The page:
I am proud  to indicate that the growth in NSFAS funding over these years has been substantial, increasing from around R125m at its inception to the current allocation of just under R3bn for our TVET sector.
However, despite this growth, our aspiration to deliver a well-resourced and relevant TVET sector is ongoing.
The responsiveness of TVET colleges to the twenty-first-century conditions, both locally and globally, is crucial.
Various initiatives are underway to achieve this, including the establishment of seven (7) Fourth Industrial Revolution (4IR) centres.
These centres, with the support of stakeholders such as the ETDP SETA, aim to scale up digital skills among students and staff.
Leveraging the potential of the digital economy to reduce youth unemployment is a priority, and we are grateful to our partners such as  HUAWEI, Cisco, GIZ, IYF, and others for their contributions to our digital skilling mission.
Let me take this opportunity to appreciate the partnership we have with the Allan and Gill Gray Foundation, the Small Enterprise Development Agency (SEDA), and other partners for their support in help us to produce young entrepreneurs.
The Vhembe TVET college in Limpopo has reported producing three millionaires through this development initiative. Congratulations!
TVET Infrastructure
To date, our Department has invested over R3.701 Billion for the maintenance and repairs of TVET Colleges’ infrastructure through the Capital Infrastructure and Efficiency Grant (CIEG) since the grant inception during the 2018/19 financial year.
Areas of maintenance includes renovations of existing student accommodation, new roofing, painting, plumbing, glazing, electrical works, water as well as sewer reticulation.
We have also completed the construction of nine (9) TVET college Campuses at a cost of R2.6 billion. This therefore means that the majority of our students mostly in the rural areas of our country will have access to technical and vocational education.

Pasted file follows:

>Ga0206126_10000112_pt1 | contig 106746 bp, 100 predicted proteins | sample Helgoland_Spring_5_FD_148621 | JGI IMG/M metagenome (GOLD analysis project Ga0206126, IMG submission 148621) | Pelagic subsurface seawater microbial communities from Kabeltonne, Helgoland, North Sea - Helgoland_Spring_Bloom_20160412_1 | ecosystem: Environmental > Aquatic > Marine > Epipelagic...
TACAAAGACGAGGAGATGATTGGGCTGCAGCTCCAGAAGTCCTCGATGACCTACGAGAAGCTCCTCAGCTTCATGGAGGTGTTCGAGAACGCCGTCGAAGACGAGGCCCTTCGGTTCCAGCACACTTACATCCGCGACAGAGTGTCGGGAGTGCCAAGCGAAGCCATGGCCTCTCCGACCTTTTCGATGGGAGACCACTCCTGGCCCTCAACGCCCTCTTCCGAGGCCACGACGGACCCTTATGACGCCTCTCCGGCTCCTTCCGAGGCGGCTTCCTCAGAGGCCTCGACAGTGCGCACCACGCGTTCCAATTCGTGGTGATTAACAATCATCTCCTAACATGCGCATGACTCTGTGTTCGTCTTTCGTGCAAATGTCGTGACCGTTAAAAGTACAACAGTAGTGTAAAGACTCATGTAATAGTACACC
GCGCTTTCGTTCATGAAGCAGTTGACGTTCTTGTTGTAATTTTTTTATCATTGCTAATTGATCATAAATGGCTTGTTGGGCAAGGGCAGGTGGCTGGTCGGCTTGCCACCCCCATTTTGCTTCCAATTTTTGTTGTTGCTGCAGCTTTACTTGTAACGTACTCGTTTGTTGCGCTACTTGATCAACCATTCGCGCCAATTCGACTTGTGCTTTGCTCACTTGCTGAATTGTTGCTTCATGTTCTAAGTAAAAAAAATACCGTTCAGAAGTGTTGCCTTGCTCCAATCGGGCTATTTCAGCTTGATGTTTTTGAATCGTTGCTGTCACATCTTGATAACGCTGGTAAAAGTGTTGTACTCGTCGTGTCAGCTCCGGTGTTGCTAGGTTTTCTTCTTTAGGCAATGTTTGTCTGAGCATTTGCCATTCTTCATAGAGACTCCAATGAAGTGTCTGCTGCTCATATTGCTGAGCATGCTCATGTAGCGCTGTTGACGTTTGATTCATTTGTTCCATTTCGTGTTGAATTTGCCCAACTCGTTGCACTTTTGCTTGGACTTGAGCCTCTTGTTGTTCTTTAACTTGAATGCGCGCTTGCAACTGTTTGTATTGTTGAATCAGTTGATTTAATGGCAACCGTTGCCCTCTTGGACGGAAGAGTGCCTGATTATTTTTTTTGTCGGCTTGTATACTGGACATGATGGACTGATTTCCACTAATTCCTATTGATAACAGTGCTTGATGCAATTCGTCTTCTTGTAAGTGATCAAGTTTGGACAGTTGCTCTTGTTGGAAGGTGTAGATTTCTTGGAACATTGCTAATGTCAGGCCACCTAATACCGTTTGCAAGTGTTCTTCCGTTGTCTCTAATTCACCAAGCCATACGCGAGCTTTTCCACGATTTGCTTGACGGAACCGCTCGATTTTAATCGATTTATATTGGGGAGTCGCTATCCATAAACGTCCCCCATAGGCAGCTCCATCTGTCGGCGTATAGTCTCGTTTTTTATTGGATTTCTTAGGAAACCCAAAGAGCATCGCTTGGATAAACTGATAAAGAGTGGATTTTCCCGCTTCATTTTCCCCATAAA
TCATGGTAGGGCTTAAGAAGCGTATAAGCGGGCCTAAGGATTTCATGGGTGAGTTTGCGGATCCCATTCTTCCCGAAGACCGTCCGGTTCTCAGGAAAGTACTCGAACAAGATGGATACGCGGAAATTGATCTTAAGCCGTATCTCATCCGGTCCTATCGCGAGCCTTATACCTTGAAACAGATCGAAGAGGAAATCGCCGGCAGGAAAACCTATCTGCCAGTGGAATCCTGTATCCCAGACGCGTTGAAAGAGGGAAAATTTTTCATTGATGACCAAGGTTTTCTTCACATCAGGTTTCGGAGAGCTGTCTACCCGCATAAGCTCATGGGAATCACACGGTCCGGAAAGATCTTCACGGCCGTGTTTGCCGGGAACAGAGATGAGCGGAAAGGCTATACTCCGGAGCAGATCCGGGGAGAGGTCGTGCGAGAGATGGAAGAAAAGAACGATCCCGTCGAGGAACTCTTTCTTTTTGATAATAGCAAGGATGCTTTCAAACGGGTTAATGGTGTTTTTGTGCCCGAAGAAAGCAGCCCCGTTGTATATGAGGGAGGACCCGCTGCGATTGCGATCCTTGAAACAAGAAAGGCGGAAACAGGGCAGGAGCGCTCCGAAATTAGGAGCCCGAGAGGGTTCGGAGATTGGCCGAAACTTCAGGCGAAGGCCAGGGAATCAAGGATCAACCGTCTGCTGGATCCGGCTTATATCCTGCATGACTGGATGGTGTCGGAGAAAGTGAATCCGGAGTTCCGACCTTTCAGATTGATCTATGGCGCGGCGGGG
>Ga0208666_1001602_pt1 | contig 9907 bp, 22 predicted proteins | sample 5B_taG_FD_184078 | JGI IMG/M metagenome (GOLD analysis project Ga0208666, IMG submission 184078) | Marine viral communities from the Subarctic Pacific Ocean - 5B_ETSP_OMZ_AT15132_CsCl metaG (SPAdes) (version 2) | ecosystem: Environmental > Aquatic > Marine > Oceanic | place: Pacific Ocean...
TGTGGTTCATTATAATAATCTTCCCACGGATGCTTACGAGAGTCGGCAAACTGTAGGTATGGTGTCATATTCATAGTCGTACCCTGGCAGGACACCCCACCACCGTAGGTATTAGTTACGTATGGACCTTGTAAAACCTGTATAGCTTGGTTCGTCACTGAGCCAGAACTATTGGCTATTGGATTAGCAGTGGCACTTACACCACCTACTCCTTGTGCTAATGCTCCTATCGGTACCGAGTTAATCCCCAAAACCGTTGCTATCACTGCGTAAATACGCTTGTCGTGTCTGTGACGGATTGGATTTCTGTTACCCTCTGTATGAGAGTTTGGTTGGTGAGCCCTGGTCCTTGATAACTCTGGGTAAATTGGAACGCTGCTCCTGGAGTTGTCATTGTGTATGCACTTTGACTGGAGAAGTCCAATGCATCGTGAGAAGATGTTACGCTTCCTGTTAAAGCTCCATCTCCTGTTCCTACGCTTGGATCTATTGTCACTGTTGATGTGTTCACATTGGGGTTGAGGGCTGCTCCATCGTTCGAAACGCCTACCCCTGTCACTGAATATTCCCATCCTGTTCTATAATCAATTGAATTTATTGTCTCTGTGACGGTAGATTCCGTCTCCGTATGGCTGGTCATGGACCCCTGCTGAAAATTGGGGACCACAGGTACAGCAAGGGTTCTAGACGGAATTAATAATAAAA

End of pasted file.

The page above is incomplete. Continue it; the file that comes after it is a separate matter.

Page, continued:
I must say today that this ANC government has committed and delivered to the people of South Africa by developing the TVET college sector!!!
Importance of curriculum development
Ladies and gentlemen
TVET college curriculum reform is important because it has the  potential to contribute in various ways to improve the employability, productivity and success rates of TVET college graduates.
In order for us to be successful in bring these changes, there is also a need for change in the management strategies to prepare for current and future TVET curriculum challenges.
What also critical is the need for more substantial industry involvement in the TVET curriculum review process to enhance responsiveness to industry needs and requirements.
Furthermore, we need to develop  leadership programmes to help leaders within the TVET sector to bring about the necessary curriculum change.
Another important consideration is our deliberate decision to relook at the funding model of  our colleges  in order for them to fulfil  their mandate of expanding student numbers, meeting the need for adequate resources, and delivering the quality of teaching needed to develop South Africa’s skills workforce.
We know by now that our funding model for our institution is skewed towards university or it is university centric. This has to change if we are to create the jobs we need in our economy.
We need to ensure that there is  ongoing professional development of college staff. This will ensure that TVET staff gain the relevant knowledge and skills required to plan and deliver a responsive vocational and occupational curriculum.
Industry knowledge and experience is critical for curriculum developers. Once the curriculum becomes industry-aligned, the employability of students will surely improve and forging industry partnerships with TVET colleges will become more likely.